Tofino is also known for its surfing and it’s a common sight to see wetsuit-clad folks run across the road with surfboard in hand. It has hosted international surf competitions, seen world-renowned Australian Josh Kerr take home the big title at the O’Neill Cold Water Classic Canada, and continues to bring top female surfers from across the globe to its Queen of the Peak competition every year. With swells reaching 4.5 metres in winter, no corals to fear if you take a fall, and a gorgeous view of sun-kissed beaches, there’s no mystery as to why the small town has a big surf passion.
While Tofino is defined by its inlets and surfing, Ucluelet is known for its community, fishing and Wild Pacific Trail. The 14-kilometer shoreline walk has stunning views of the waves and forest for which the area is famous. It’s one of the best spots to shelter when the area is hit with rain and gusting winds, which over time have sculpted the trees into unique, sideways-reaching formations. While walking on the mulch trail, remember to keep your eyes peeled for cougars or the nests of eagles perched at the top of the highest trees. And as you look out at waves crashing against rocks in the ocean, you’ll realize there’s absolutely nothing between you and Japan other than a body of water.
If you find yourself in Tofino and Ucluelet in summer, make sure you stop in at one of the many festivals celebrating the wild coast. Tasting salmon prepared by the Yuu-cluth-aht First Nation is also a must, as this melt-in-your-mouth fish will be like no other seafood you’ve had before. Be careful though: locals warn that if you get a taste for either town, your vacation spot may become your home for a lifetime.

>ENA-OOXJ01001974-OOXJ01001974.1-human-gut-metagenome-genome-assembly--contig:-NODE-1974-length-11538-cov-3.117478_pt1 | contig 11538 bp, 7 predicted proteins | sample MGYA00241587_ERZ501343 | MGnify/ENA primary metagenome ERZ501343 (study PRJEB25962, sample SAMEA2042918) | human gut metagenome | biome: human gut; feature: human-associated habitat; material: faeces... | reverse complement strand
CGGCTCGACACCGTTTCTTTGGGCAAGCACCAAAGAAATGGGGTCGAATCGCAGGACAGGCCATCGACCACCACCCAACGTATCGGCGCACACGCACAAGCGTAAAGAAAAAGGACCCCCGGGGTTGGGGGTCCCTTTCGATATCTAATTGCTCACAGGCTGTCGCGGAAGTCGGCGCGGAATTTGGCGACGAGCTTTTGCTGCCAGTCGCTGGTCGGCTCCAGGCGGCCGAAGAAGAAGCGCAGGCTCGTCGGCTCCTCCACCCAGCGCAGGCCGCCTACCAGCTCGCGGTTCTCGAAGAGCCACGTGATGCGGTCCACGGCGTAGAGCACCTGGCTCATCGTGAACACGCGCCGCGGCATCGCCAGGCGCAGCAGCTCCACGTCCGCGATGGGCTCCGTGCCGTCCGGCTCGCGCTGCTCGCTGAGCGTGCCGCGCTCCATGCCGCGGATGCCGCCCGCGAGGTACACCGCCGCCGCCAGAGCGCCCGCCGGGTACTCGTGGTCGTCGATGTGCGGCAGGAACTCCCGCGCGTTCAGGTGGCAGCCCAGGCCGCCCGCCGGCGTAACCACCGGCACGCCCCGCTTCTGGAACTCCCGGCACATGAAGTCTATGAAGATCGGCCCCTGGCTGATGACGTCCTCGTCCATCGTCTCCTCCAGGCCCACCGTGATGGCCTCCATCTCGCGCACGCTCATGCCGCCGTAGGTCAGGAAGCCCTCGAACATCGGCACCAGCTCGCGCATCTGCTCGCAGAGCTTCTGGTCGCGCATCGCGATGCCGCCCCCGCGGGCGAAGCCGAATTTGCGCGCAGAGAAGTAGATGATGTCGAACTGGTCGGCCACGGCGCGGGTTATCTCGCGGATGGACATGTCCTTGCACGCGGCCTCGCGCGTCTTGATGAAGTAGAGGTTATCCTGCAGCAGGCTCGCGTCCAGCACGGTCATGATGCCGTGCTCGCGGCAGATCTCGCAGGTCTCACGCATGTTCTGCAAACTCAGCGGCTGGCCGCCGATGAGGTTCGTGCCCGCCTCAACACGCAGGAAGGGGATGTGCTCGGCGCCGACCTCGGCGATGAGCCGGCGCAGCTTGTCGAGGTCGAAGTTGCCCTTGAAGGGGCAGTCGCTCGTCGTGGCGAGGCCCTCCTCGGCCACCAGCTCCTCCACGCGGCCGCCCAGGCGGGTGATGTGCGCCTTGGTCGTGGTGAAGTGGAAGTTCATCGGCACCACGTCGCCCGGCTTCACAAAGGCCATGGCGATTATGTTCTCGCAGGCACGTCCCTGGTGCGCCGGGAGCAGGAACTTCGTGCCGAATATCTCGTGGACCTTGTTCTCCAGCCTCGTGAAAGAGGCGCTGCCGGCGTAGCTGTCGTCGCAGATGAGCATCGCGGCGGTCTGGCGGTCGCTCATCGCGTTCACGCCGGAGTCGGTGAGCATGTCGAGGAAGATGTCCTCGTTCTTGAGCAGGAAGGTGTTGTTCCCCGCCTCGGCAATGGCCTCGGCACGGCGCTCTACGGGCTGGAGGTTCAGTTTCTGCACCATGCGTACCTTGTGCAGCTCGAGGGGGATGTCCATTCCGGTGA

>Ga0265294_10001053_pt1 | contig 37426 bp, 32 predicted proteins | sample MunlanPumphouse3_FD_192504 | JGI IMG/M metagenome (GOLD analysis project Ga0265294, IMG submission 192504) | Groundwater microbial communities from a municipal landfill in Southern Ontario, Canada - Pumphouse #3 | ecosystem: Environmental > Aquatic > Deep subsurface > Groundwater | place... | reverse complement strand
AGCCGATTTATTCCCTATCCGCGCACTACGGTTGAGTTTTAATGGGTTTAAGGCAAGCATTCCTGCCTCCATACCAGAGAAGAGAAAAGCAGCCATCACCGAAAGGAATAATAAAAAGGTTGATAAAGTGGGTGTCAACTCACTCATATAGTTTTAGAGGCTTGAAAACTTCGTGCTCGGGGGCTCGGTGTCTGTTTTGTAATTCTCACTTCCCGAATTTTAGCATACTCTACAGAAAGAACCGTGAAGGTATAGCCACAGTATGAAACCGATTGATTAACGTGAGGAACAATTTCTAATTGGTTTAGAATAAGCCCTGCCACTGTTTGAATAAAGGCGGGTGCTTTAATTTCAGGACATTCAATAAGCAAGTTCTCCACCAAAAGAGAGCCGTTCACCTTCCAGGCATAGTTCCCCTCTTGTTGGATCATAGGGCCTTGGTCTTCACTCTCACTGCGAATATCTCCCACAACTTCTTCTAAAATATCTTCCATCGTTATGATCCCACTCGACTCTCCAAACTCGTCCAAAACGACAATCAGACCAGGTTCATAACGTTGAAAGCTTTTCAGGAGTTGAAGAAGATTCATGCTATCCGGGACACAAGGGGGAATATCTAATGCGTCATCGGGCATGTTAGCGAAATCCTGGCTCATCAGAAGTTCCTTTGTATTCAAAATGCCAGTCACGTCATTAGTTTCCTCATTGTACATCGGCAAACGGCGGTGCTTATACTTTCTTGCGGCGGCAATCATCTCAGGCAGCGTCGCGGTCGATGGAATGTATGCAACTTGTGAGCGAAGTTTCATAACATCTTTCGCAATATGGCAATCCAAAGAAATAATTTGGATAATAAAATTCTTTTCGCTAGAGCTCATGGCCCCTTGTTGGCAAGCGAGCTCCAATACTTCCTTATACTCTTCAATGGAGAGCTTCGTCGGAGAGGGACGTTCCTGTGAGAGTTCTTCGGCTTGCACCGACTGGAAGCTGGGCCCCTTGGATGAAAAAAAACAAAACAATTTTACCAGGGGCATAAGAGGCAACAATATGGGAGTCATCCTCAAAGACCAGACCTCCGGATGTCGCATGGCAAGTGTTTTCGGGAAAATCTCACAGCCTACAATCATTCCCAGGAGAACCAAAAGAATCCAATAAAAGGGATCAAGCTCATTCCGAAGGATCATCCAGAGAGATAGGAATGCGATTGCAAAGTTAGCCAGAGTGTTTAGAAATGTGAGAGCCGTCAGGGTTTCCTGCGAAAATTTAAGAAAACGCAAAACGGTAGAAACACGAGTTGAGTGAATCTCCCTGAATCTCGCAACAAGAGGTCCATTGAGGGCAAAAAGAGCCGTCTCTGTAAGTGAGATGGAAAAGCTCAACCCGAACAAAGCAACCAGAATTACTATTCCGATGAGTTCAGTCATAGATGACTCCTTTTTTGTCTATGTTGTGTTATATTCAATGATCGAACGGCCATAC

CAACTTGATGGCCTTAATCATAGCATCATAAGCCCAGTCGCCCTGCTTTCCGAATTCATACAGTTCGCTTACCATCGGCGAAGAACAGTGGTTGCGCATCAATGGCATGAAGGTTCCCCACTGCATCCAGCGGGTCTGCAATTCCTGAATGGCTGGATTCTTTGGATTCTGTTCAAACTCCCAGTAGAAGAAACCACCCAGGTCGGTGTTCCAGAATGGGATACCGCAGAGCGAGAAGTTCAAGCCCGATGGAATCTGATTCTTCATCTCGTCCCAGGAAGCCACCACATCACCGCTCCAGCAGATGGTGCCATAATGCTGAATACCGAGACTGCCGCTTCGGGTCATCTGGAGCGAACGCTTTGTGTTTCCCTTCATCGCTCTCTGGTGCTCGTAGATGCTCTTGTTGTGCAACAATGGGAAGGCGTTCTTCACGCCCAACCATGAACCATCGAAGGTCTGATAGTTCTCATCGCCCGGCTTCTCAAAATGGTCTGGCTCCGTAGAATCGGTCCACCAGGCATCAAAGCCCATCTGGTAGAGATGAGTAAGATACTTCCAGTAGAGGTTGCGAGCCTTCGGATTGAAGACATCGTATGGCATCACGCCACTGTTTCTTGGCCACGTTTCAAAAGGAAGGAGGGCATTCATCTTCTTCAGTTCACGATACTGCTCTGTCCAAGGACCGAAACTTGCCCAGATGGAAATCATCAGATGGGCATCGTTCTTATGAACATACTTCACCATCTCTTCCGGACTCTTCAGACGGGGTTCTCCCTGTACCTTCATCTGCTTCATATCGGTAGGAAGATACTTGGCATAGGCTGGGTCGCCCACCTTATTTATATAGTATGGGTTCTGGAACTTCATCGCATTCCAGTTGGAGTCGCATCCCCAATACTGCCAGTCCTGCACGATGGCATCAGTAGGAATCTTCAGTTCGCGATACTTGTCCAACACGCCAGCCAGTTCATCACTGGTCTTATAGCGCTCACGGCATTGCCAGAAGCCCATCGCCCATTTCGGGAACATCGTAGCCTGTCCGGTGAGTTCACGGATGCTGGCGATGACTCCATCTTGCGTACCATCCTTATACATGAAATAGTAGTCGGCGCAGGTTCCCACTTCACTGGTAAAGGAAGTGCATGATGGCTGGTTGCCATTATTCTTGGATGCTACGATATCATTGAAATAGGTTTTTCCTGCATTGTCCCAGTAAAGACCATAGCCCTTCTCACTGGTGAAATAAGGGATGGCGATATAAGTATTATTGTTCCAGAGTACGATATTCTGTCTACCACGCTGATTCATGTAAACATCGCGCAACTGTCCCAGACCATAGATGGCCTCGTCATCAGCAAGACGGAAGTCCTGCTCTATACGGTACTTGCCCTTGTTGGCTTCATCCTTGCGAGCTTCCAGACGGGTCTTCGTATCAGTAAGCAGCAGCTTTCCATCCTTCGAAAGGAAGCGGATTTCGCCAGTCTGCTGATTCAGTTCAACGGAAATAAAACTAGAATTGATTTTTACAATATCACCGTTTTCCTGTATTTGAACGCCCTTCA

Now as I lie under my heater wearing all the clothes I own, it helps to think of sunnier times on the west coast of Canada, even with its cougars, wolves and bears.
Ways & Means
• Everything you need to know about Tofino, including driving, air travel and where to stay, can be found at: www.tourismtofino.com
• Tourism Ucluelet: www.ucluelet.travel
• Wild Pacific Trail: pacificrimguide.ca/ucluelet/wild-pacific-trail
• Surf Sister is a well-known surf school catering to both men and women: www.surfsister.com